Ahead of Higher Ed: First lady leads education initiative

Michelle Obama branched out from her healthy lifestyle speeches on Tuesday when she presented her new campaign to promote higher education to low-income, first-generation college students.

She introduced her new initiative at a Washington, D.C. high school by talking about her own struggle, attending high school in Chicago and remembering being told she’d never make it into Princeton.

The end goal for the Obamas, as the president has also been involved in this effort, is to have the United States achieve the highest percentage of college graduates in 2020 — and that is going to mean providing aid to the socioeconomic classes that have the lowest percentage of college graduation.

The first lady impressed upon the Bell Multicultural High School students that at the end of the day, it is students’ will and focus to learn that will drive them through to graduation day.

“No matter what the president does, no matter what your teachers and principals do, or whatever is going on in your home or neighborhood, the person with the biggest impact on your education is you,” New York Daily News reported that Obama said. “It’s going to take young people like all of you across the country stepping up and taking control of your education.”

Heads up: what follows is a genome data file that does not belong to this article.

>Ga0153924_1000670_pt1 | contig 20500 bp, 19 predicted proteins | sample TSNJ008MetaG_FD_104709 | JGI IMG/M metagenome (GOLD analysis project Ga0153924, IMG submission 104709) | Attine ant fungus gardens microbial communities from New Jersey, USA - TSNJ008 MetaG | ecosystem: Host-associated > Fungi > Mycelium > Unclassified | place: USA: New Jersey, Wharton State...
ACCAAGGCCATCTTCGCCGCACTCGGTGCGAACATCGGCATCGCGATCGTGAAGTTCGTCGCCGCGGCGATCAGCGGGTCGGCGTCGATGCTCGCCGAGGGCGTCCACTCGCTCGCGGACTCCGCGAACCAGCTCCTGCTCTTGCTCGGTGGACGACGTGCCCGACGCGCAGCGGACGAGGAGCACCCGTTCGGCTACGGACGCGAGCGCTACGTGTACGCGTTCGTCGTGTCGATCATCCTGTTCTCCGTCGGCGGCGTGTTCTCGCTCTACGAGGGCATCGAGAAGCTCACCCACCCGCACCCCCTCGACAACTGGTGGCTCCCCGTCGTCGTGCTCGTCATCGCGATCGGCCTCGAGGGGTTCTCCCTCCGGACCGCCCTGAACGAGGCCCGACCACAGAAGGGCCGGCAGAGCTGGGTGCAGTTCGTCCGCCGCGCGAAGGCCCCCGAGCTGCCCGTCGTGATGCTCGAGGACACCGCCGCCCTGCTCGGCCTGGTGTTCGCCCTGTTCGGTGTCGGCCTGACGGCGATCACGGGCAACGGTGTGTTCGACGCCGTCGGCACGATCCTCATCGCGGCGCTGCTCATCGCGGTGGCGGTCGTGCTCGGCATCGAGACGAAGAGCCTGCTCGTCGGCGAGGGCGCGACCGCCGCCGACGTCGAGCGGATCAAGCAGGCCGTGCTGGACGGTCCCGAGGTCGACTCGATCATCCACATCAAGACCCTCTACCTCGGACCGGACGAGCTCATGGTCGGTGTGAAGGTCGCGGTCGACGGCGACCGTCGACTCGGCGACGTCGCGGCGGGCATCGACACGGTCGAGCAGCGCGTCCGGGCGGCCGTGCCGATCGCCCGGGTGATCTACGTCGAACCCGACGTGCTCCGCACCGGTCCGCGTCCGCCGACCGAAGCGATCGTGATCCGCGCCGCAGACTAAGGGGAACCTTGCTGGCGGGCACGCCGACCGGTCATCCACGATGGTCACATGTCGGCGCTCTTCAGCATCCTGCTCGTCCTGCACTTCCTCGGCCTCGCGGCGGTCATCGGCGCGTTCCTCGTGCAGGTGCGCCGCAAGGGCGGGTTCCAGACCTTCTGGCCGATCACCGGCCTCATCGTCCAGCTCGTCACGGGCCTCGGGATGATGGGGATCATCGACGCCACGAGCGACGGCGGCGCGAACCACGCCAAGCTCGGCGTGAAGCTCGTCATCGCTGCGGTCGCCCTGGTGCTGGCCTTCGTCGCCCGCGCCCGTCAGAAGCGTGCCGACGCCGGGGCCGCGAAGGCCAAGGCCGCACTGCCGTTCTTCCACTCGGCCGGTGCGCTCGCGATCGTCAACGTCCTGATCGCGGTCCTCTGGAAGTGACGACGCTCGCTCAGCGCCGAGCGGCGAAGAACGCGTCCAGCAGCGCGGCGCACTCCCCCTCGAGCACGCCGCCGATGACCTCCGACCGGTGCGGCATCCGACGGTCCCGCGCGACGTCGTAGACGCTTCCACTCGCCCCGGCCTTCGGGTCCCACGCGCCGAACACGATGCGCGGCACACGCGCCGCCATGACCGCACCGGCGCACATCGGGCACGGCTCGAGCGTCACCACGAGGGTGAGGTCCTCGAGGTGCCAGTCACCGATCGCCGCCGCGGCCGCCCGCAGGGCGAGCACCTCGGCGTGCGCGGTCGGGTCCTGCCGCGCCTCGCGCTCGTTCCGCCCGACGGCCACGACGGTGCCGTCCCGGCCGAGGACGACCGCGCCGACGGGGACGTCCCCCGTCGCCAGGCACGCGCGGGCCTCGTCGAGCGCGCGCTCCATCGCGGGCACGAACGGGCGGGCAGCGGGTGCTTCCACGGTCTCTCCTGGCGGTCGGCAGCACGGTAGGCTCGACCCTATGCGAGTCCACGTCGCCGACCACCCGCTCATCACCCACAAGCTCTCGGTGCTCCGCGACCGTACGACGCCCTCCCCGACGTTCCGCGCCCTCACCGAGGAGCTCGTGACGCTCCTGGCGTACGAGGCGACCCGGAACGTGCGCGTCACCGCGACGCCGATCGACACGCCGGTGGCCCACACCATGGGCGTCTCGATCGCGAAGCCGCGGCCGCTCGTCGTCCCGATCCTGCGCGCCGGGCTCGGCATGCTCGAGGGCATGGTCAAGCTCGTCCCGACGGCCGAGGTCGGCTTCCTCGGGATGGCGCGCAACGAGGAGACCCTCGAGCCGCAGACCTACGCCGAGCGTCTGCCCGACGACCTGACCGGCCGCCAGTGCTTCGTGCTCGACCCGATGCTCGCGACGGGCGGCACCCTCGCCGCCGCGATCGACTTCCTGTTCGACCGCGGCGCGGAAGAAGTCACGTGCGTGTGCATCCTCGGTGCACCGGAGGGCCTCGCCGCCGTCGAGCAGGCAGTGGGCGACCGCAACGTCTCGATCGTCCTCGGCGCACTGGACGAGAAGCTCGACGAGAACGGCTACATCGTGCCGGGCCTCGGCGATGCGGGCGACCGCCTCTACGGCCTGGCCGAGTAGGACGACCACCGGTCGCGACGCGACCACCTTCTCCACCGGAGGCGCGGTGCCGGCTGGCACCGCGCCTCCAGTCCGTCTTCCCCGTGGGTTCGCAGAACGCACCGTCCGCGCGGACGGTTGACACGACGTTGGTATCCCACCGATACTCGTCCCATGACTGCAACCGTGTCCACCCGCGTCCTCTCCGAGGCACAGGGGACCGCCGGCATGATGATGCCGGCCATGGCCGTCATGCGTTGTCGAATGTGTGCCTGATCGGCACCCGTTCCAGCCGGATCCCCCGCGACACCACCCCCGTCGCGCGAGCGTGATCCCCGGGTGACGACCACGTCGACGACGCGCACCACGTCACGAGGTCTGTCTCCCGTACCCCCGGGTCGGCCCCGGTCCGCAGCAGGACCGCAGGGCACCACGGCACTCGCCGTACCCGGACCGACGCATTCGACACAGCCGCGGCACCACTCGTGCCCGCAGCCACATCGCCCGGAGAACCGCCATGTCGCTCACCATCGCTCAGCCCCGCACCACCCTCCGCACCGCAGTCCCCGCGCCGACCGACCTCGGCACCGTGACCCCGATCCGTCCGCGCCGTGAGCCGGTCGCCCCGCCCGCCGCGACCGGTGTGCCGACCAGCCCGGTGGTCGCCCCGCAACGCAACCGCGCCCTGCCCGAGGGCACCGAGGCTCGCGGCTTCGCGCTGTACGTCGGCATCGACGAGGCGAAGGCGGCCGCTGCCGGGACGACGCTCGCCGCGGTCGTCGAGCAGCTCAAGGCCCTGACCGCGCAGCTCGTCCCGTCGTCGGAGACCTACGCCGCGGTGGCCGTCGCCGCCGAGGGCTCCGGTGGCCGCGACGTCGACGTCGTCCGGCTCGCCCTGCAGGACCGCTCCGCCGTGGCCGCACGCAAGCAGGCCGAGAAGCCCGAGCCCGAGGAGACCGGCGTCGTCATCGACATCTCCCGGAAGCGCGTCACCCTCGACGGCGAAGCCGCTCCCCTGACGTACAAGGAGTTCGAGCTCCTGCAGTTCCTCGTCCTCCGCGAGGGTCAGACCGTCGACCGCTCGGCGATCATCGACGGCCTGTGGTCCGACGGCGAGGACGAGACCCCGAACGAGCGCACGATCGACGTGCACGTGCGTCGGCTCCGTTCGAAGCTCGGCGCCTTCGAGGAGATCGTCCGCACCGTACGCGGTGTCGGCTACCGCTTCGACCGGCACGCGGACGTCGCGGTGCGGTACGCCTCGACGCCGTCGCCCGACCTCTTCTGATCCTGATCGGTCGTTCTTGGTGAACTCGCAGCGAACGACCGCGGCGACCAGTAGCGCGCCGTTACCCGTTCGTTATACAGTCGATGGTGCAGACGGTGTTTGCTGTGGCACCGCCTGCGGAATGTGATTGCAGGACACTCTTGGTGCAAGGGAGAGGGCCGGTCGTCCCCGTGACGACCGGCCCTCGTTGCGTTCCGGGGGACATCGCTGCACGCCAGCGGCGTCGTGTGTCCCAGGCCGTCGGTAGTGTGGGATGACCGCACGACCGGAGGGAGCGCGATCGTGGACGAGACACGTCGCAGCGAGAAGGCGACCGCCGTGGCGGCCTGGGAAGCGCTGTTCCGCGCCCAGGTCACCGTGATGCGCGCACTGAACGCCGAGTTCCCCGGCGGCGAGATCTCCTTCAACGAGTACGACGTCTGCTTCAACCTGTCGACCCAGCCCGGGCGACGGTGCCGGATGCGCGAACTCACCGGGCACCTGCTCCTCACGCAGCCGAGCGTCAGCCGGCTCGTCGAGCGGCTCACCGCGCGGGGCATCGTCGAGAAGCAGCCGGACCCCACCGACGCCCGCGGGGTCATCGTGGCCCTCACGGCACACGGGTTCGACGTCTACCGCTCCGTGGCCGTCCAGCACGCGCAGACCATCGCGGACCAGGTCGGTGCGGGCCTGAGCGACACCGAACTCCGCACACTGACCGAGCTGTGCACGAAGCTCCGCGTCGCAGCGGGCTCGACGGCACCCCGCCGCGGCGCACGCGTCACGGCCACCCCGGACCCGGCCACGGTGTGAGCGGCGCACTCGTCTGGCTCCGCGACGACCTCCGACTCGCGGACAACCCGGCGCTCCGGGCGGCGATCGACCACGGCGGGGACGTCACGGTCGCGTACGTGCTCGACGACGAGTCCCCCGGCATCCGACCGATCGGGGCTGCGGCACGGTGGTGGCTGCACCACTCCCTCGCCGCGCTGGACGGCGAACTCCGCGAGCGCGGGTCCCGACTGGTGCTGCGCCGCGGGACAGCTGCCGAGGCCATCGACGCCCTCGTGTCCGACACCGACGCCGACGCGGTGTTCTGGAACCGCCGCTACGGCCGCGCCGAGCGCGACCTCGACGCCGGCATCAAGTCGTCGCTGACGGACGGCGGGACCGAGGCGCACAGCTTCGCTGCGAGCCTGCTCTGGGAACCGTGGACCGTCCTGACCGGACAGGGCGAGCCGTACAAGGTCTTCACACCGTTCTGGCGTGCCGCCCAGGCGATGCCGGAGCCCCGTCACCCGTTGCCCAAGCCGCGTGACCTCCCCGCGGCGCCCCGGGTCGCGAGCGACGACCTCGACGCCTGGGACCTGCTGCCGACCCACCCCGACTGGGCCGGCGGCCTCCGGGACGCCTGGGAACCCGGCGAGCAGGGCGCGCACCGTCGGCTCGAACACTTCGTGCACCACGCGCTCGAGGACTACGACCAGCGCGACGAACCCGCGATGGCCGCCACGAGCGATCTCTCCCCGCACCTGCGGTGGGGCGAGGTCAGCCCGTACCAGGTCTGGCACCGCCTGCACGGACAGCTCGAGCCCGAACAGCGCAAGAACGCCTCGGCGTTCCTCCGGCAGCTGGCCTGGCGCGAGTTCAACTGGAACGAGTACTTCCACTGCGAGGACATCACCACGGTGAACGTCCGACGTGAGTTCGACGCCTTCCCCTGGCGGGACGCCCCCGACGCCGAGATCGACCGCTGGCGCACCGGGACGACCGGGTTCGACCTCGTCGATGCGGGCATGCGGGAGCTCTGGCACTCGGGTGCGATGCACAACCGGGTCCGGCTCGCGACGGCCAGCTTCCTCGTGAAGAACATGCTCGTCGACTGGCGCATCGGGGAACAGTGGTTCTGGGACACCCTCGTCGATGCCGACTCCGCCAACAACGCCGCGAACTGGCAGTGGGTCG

Binging burdens brain’s critical thinking

Universities and advocates have warned against college binge drinking for years, preaching of poor grades and dangerous consumption levels. But a new study shows a long-term danger of inhibited critical thinking skills.

The study found, Inside Higher Ed reported, that low-critical-thinking first-year college students who binge drank in college had lower critical thinking skills than their counterparts who did not binge drink. Basically, the students who initially had poor critical thinking skills were not able to improve these skills if they participated in binge drinking.

The paper, which will be presented this week at the Association for the Study of Higher Education in St. Louis, had a sample of 4,100 students from 17 different institutions and focused on critical thinking because it’s a valued outcome from a college degree, Inside Higher Ed reported.

“We know that when they’re drunk, they’re making less good decisions, but you can’t do that for four years and think it’s not going to have an impact on you developmentally,” said Scott Lewis, partner at the National Center for Higher Education Risk Management, to Inside Higher Ed.

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